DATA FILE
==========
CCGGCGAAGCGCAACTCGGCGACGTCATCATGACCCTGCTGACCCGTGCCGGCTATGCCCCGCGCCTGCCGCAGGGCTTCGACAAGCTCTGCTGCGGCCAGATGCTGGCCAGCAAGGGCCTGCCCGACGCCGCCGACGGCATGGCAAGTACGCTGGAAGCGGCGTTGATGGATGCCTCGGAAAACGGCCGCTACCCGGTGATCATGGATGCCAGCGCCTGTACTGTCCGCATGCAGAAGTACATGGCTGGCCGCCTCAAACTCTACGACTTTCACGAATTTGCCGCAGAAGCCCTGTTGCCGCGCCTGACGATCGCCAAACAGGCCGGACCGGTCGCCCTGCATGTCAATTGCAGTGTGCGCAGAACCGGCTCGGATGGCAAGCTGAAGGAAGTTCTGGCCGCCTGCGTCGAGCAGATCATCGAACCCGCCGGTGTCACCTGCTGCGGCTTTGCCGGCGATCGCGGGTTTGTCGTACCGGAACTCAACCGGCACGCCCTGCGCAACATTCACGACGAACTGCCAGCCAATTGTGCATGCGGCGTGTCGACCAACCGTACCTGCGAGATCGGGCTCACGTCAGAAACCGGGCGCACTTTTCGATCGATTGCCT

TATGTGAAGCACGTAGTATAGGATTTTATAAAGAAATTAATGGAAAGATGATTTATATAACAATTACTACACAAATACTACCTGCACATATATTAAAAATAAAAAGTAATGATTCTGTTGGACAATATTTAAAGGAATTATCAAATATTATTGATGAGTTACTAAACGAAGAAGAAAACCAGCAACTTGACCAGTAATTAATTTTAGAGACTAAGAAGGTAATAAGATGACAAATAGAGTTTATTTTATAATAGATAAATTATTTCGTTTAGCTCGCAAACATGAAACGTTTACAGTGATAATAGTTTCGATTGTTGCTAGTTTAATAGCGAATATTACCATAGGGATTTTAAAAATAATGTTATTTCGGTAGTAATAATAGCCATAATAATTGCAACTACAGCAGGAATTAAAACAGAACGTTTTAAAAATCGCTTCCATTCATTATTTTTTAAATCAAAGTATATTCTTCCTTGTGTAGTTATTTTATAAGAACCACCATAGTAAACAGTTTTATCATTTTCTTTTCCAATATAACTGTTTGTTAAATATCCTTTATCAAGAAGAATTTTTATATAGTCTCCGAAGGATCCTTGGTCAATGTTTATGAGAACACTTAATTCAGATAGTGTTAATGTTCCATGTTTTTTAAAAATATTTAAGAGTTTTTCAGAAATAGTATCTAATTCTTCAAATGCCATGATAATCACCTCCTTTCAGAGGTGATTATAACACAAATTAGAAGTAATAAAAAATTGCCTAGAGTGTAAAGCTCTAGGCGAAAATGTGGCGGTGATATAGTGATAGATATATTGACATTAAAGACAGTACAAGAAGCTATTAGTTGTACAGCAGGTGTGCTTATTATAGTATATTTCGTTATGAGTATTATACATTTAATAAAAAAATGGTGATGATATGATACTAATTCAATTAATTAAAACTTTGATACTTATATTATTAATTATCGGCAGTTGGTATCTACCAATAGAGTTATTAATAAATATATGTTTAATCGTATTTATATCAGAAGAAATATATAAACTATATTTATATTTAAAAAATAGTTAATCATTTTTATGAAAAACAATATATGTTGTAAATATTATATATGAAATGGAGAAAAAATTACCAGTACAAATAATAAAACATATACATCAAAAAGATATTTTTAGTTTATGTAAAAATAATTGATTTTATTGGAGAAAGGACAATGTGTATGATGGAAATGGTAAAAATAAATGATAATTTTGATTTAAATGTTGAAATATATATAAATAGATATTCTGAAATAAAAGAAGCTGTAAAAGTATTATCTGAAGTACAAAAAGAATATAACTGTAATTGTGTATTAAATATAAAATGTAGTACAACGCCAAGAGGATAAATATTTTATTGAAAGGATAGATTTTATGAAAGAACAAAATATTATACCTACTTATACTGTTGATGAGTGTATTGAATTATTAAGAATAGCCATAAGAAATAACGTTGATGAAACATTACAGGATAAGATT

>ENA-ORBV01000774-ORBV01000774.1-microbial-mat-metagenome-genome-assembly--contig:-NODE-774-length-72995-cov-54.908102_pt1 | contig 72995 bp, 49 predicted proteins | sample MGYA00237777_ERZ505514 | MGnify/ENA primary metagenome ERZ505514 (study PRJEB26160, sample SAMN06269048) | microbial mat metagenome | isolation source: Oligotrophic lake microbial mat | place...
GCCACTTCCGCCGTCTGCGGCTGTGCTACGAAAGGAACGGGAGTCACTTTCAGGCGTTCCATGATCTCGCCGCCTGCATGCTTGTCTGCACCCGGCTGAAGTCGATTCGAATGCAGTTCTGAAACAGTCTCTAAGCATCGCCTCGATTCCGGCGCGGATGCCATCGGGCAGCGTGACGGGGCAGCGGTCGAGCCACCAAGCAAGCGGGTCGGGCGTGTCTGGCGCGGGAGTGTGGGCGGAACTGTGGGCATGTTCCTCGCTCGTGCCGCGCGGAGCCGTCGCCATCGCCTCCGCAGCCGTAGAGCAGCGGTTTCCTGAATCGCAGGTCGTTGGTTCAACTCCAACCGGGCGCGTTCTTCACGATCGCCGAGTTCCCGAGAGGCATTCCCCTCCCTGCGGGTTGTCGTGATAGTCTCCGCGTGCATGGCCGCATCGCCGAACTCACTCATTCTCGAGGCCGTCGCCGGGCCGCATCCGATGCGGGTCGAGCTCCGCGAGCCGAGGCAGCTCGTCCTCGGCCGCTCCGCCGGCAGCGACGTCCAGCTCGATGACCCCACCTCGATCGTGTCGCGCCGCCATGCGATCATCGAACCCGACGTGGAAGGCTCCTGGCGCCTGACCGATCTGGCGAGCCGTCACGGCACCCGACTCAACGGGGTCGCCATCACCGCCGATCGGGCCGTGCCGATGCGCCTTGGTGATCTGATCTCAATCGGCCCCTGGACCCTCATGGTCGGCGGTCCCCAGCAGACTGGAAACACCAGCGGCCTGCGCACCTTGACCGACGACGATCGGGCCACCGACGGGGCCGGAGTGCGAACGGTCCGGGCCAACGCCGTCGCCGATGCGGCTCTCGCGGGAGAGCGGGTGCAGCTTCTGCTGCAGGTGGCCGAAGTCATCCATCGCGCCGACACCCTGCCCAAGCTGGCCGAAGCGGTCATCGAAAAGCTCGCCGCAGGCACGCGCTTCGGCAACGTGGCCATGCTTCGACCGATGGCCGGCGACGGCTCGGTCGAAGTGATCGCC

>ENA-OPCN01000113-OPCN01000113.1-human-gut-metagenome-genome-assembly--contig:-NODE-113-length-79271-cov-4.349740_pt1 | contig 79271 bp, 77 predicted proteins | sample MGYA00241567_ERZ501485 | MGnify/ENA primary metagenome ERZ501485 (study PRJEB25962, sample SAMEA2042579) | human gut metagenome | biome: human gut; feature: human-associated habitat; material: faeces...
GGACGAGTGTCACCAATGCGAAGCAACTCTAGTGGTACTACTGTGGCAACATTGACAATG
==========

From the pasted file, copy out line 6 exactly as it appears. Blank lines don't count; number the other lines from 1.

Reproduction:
GGACGAGTGTCACCAATGCGAAGCAACTCTAGTGGTACTACTGTGGCAACATTGACAATG